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Chinese internet giants get government warning in group-buying spree

Written by Song Jingli Published on     2 mins read

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Alibaba, Tencent, JD.com, Meituan, Pinduoduo, and Didi have been summoned by the regulators.

China’s State Administration for Market Regulation and the Ministry of Commerce on Tuesday held a meeting with representatives of Alibaba, Tencent, JD.com, Meituan, Pinduoduo, and Didi, to address the importance of maintaining good order in the neighborhood group-buying sector, according to Xinhua News Agency.

The authorities set nine directives for the players in this market, preventing them from predatory pricing, algorithm manipulation, and improper personal data collection in their neighborhood group-buying business. None of these six companies have replied to KrASIA‘s requests for comment.

The meeting comes at a time as the big-name internet companies are flooding the sector, competing for consumers in China’s smaller cities. Alibaba, which is a key investor in group-buying startup Nice Tuan, went live with its own platform Hema Youxuan in Wuhan, Hubei province, in October.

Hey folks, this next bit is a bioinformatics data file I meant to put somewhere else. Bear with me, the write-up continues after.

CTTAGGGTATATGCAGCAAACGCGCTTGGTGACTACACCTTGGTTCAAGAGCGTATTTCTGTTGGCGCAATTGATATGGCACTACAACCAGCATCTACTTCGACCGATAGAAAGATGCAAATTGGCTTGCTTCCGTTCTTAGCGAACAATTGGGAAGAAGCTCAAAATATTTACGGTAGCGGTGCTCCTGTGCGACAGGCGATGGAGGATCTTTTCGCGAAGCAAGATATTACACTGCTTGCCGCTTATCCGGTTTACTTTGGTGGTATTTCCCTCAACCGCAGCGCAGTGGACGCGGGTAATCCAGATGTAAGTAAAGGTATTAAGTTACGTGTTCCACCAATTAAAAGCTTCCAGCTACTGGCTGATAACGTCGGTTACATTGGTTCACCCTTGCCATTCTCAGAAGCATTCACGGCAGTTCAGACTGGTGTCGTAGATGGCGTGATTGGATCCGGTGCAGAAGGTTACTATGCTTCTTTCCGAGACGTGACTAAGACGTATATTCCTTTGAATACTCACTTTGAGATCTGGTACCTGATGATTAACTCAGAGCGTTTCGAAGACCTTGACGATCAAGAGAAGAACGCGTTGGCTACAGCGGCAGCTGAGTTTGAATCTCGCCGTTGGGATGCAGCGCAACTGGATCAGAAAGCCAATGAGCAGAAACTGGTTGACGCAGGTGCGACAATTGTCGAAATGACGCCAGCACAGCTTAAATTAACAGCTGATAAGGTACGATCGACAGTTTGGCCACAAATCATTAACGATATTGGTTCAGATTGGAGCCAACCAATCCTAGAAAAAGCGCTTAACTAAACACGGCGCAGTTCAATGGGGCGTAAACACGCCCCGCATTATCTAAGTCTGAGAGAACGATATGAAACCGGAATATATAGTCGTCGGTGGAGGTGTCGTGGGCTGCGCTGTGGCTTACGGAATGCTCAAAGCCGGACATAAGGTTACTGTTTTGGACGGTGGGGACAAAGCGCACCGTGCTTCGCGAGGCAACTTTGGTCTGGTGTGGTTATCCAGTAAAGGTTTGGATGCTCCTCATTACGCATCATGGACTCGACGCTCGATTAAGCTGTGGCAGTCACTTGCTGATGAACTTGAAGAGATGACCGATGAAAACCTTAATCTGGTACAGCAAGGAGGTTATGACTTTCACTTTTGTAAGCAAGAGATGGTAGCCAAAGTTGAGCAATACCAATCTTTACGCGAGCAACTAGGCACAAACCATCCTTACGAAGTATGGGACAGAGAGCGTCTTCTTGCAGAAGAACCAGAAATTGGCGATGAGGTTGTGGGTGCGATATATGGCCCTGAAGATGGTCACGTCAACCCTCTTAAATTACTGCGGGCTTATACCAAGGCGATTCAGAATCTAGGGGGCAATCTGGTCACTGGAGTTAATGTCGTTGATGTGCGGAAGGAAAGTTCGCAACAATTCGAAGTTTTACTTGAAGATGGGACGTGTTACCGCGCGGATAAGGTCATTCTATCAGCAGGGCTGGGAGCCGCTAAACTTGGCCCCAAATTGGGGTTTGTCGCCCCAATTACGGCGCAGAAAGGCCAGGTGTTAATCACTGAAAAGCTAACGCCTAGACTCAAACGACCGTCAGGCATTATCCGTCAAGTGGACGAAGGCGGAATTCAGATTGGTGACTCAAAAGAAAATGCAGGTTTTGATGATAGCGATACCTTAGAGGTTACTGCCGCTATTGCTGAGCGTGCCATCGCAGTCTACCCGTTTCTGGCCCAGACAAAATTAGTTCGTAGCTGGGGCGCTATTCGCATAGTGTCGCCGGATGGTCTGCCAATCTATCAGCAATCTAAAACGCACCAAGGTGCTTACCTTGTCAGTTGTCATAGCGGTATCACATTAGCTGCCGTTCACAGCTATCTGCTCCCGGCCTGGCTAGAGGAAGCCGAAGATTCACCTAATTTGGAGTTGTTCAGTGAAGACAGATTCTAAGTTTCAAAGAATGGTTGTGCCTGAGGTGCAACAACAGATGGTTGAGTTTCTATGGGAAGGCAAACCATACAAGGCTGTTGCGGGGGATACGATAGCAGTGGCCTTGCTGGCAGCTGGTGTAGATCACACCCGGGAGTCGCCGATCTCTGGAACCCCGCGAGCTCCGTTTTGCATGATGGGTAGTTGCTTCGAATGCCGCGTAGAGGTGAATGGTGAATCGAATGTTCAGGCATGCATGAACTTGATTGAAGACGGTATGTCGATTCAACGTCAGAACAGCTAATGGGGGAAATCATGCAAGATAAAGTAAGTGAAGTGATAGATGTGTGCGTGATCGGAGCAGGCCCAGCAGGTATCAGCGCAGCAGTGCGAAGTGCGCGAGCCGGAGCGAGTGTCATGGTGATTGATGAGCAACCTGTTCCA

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Tencent and JD.com are backers of the startup Xingsheng Youxuan, with JD pouring USD 700 million into it recently. Meituan has planned to expand its Meituan Youxuan business to 1,000 cities and counties by the end of this year.

Pinduoduo started its Duoduo Maicai in August in Wuhan and Nanchang and raised USD 6.1 billion in bond sales in November to boost its agricultural business, including the new grocery group-buying service. Didi, the largest ride-hailing platform in China has witnessed its daily orders exceed 10 million in November, up from 2.8 million in September, according to Bloomberg.

“The directive indicates that the government thinks these companies have done something wrong and expects them to correct,” Zhuang Shuai, a retail veteran and founder of Bailian Consultancy, told KrASIA.

Li Chengdong, founder of the Dolphin think tank, considers the directives as a way to protect physical supermarkets, especially small individual vendors who can’t afford to compete with internet giants in a price war. “These directives signal that the government does not ban these companies from doing neighborhood group-buying business, but would like them to run them in a normal way,” he told KrASIA.

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